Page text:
A Sudden Realization! (Bareback and Bridleless) - Page 2
 
 

       The Horse Forum > Training Horses > Natural Horsemanship

A Sudden Realization! (Bareback and Bridleless)

This is a discussion on A Sudden Realization! (Bareback and Bridleless) within the Natural Horsemanship forums, part of the Training Horses category

    Like Tree180Likes

     
    LinkBack Thread Tools
        06-14-2013, 12:31 PM
      #11
    Super Moderator
    If a saddle and bridle are well fitting then the difference in comfort to the horse is likely to be neglible.
    I have no issues with people riding without tack but horses are unpredictable creatures at best so its not something I'd want to promote outside of a fenced enclosure
    Riding bareback is OK when you're young but honestly I appreciate the comfort of a good saddle these days!!!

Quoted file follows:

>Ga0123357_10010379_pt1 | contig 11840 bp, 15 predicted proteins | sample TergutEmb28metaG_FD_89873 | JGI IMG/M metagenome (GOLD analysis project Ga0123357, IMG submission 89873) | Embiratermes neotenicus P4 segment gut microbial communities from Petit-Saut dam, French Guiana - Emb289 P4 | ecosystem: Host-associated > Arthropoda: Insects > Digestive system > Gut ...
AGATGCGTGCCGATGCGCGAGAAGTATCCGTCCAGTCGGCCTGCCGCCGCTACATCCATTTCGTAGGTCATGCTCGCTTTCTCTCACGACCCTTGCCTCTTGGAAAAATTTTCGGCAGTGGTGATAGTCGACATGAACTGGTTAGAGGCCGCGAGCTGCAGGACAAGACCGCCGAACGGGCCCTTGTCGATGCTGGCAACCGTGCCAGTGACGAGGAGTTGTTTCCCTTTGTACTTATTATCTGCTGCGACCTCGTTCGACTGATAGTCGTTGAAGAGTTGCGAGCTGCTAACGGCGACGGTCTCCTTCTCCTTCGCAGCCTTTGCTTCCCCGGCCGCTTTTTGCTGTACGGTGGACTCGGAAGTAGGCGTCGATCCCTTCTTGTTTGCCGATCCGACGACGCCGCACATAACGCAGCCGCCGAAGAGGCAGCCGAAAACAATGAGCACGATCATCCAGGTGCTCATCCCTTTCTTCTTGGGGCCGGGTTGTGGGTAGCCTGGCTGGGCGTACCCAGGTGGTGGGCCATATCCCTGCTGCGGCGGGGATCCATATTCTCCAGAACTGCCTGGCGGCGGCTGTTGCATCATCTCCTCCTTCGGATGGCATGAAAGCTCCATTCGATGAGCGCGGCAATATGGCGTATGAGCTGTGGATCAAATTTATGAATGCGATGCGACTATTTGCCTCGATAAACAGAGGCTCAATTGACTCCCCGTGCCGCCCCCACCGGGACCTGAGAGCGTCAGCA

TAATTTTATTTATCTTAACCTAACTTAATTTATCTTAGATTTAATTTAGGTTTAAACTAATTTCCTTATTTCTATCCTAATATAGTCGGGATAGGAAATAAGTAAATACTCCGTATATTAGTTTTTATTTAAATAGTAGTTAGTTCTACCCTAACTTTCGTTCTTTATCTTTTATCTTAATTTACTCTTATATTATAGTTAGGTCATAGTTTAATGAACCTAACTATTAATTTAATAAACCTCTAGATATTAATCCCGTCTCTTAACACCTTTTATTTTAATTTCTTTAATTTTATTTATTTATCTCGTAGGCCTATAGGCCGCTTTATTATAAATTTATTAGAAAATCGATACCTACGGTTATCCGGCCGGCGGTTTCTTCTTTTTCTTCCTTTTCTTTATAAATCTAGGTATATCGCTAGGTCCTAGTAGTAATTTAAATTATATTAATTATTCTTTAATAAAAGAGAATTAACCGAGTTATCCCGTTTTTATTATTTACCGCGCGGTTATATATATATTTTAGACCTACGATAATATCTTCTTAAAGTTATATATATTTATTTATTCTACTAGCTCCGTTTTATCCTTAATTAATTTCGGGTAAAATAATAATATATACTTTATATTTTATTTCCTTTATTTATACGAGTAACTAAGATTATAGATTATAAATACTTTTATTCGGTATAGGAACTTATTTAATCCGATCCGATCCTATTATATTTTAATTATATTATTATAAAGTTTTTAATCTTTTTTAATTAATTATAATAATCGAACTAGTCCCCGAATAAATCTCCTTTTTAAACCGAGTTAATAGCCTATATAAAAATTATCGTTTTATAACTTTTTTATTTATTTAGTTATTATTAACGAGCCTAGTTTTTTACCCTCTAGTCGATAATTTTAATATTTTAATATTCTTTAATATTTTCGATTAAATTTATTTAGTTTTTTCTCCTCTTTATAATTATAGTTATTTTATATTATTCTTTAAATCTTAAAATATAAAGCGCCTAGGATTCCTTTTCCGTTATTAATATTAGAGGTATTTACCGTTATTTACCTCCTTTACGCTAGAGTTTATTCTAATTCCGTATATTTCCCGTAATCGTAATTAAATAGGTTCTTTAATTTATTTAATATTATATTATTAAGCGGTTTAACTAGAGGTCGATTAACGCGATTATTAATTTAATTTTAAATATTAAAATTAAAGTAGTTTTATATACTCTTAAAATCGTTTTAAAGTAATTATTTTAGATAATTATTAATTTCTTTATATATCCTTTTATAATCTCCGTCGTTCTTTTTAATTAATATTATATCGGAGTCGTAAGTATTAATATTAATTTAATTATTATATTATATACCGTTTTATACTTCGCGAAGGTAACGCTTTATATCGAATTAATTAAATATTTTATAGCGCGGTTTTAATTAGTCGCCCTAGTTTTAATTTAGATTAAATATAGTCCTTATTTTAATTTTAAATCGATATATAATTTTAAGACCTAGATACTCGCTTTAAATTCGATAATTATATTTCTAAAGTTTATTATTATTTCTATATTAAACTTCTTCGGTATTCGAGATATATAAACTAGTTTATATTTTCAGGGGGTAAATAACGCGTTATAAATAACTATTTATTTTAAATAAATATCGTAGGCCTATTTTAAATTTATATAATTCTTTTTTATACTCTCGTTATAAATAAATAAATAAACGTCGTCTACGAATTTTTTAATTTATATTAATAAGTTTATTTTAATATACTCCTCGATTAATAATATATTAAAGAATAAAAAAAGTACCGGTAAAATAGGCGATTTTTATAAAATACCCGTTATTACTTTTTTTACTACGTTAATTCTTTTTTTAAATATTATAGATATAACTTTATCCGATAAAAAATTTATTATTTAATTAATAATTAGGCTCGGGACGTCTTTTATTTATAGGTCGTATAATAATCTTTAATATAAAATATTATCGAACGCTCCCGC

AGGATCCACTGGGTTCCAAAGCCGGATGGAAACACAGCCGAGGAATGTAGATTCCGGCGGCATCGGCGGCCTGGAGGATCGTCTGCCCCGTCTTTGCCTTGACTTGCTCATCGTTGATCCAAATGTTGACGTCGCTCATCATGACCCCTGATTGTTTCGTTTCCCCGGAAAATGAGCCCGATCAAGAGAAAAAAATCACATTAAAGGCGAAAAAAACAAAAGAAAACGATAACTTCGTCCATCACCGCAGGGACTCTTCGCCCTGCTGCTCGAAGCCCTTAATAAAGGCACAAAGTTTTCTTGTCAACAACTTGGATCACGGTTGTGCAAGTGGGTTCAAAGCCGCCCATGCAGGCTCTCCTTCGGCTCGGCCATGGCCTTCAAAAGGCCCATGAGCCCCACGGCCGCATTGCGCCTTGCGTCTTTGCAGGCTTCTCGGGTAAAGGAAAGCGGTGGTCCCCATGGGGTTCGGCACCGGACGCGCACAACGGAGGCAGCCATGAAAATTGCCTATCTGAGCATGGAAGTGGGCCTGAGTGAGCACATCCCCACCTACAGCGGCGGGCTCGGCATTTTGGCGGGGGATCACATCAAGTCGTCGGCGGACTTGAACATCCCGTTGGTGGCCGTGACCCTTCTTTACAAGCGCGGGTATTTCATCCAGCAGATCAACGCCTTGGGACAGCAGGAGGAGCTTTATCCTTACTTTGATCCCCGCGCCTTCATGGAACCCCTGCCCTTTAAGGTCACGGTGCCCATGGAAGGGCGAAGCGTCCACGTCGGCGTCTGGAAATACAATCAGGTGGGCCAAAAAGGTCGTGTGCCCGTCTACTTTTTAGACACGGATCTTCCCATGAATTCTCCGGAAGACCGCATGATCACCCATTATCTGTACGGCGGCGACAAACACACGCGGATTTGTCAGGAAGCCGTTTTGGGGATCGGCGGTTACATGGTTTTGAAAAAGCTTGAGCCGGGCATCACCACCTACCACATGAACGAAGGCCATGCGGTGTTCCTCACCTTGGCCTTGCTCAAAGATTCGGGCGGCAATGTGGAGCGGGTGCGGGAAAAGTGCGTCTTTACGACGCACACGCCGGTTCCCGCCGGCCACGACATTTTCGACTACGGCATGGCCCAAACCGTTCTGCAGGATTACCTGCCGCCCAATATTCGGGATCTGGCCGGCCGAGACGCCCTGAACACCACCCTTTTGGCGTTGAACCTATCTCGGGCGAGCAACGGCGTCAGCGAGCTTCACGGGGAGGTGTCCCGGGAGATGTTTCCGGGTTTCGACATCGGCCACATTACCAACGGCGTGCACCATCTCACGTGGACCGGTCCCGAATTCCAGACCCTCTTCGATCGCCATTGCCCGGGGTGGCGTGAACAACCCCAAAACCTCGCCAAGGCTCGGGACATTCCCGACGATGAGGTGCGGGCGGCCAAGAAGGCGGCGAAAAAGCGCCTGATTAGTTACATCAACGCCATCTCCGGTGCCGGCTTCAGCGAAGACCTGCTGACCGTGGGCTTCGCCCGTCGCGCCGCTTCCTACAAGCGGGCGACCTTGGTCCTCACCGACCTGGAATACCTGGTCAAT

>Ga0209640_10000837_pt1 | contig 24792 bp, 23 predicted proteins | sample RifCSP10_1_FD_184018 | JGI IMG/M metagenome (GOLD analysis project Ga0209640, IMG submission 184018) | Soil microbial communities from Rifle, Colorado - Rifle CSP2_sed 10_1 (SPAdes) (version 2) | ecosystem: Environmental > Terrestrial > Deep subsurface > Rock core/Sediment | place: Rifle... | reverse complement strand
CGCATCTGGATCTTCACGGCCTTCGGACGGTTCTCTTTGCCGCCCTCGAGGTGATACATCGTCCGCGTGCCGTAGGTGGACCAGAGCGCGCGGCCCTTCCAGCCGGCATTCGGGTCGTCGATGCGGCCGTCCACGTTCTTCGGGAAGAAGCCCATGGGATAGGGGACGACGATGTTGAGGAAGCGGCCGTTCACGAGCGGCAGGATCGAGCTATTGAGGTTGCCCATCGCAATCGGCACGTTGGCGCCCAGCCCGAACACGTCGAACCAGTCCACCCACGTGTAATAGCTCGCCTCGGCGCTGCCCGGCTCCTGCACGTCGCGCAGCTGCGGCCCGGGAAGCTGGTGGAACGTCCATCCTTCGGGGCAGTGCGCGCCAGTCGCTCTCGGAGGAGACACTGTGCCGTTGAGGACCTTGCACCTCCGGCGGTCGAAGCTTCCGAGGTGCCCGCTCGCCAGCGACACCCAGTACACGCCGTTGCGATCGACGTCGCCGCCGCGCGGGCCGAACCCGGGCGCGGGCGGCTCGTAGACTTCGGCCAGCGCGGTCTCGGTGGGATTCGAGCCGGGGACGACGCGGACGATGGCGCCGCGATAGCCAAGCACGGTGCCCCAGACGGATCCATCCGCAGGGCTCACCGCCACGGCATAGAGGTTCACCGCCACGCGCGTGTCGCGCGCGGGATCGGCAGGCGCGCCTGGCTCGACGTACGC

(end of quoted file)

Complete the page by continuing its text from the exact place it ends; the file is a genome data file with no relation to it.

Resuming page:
Falling off is never problem until (a) the ground meets you at the wrong angle & (b) as you get older you don't bounce so well and your bones become more brittle
         
    Sponsored Links
    Advertisement
     
        06-14-2013, 01:43 PM
      #12
    Started
    Could you do a video of you and your horse? I would love to see it!!
    JazzyGirl likes this.
         
        06-14-2013, 07:58 PM
      #13
    Started
    With how drastic you describe the changes, I'm on the band wagon of ill fitting tack. Trainer recommendation or not, horses shapes change, a trainers' 'favourite' might work for one, but not another, and if it works for your horse at point A it might not at point B because of weight / muscle gain or loss.

    I think being able to work tackless with your horse is great! I would be too worried about riding bareback regularly having a negative affect on my horses back... but if that's not something that concerns you (Jackson does have a fairly long back) and you're not planning on showing, then great. Just make sure you're working safely and slowly to minimize the risk of a 'blow up'.
         
        06-16-2013, 01:55 AM
      #14